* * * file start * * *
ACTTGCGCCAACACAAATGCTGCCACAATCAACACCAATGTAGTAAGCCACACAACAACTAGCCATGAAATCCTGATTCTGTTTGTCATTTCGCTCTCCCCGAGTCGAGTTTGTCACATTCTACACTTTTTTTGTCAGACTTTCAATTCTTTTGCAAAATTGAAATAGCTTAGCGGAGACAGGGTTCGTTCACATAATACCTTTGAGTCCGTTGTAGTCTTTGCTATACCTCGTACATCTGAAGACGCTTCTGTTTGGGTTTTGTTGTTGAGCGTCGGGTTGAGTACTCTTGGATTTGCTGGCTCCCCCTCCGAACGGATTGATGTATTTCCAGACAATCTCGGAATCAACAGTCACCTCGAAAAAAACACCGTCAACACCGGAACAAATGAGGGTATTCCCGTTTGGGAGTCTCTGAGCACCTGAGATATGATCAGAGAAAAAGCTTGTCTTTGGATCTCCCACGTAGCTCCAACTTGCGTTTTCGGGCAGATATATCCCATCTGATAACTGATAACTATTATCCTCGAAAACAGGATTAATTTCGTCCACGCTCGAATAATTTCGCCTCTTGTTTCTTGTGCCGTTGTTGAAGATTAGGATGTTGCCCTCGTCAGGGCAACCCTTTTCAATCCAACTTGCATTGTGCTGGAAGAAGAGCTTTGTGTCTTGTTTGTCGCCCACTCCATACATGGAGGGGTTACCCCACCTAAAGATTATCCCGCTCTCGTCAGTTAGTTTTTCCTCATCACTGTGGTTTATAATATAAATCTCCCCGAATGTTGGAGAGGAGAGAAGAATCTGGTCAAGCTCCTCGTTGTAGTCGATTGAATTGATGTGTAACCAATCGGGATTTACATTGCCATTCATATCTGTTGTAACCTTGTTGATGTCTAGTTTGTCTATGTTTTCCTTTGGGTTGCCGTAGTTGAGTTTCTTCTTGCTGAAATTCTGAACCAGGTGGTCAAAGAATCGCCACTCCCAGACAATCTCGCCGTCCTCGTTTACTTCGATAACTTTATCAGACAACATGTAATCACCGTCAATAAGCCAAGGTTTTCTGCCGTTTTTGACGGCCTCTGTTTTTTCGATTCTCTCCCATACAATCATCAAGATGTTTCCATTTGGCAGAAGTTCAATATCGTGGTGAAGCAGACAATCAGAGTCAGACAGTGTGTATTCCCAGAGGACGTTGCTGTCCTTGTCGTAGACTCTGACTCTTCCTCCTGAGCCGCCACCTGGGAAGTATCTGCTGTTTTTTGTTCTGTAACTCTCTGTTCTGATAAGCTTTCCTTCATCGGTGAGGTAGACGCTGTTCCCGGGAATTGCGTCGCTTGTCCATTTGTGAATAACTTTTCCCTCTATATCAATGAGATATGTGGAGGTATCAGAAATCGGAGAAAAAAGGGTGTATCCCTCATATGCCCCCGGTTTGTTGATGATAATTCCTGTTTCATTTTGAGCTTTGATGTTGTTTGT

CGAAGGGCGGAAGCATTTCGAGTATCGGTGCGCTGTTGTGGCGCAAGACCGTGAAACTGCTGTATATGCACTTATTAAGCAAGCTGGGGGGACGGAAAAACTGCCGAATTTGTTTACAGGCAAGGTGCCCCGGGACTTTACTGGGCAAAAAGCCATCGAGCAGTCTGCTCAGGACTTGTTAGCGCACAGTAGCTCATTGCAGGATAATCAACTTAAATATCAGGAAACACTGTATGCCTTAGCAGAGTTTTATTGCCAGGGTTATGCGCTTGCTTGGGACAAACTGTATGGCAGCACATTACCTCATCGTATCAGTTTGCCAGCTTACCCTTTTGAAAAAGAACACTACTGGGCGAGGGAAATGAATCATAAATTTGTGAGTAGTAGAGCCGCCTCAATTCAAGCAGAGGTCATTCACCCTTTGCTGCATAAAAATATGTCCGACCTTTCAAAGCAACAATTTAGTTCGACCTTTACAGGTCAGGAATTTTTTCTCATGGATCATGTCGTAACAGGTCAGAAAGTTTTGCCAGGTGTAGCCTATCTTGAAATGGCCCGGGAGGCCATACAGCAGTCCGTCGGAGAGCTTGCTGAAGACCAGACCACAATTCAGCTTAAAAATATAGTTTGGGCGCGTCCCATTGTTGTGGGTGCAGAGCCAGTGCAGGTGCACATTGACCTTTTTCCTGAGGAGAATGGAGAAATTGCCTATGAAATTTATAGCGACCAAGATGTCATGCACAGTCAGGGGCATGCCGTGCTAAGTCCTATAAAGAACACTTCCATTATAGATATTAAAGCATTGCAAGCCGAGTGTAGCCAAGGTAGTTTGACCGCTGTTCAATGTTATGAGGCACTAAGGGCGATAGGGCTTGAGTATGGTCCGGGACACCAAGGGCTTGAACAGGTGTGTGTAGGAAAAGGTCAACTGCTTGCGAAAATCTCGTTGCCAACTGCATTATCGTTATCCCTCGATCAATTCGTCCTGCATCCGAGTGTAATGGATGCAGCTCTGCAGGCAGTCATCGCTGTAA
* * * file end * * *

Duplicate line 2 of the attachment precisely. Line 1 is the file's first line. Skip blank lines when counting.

CGAAGGGCGGAAGCATTTCGAGTATCGGTGCGCTGTTGTGGCGCAAGACCGTGAAACTGCTGTATATGCACTTATTAAGCAAGCTGGGGGGACGGAAAAACTGCCGAATTTGTTTACAGGCAAGGTGCCCCGGGACTTTACTGGGCAAAAAGCCATCGAGCAGTCTGCTCAGGACTTGTTAGCGCACAGTAGCTCATTGCAGGATAATCAACTTAAATATCAGGAAACACTGTATGCCTTAGCAGAGTTTTATTGCCAGGGTTATGCGCTTGCTTGGGACAAACTGTATGGCAGCACATTACCTCATCGTATCAGTTTGCCAGCTTACCCTTTTGAAAAAGAACACTACTGGGCGAGGGAAATGAATCATAAATTTGTGAGTAGTAGAGCCGCCTCAATTCAAGCAGAGGTCATTCACCCTTTGCTGCATAAAAATATGTCCGACCTTTCAAAGCAACAATTTAGTTCGACCTTTACAGGTCAGGAATTTTTTCTCATGGATCATGTCGTAACAGGTCAGAAAGTTTTGCCAGGTGTAGCCTATCTTGAAATGGCCCGGGAGGCCATACAGCAGTCCGTCGGAGAGCTTGCTGAAGACCAGACCACAATTCAGCTTAAAAATATAGTTTGGGCGCGTCCCATTGTTGTGGGTGCAGAGCCAGTGCAGGTGCACATTGACCTTTTTCCTGAGGAGAATGGAGAAATTGCCTATGAAATTTATAGCGACCAAGATGTCATGCACAGTCAGGGGCATGCCGTGCTAAGTCCTATAAAGAACACTTCCATTATAGATATTAAAGCATTGCAAGCCGAGTGTAGCCAAGGTAGTTTGACCGCTGTTCAATGTTATGAGGCACTAAGGGCGATAGGGCTTGAGTATGGTCCGGGACACCAAGGGCTTGAACAGGTGTGTGTAGGAAAAGGTCAACTGCTTGCGAAAATCTCGTTGCCAACTGCATTATCGTTATCCCTCGATCAATTCGTCCTGCATCCGAGTGTAATGGATGCAGCTCTGCAGGCAGTCATCGCTGTAA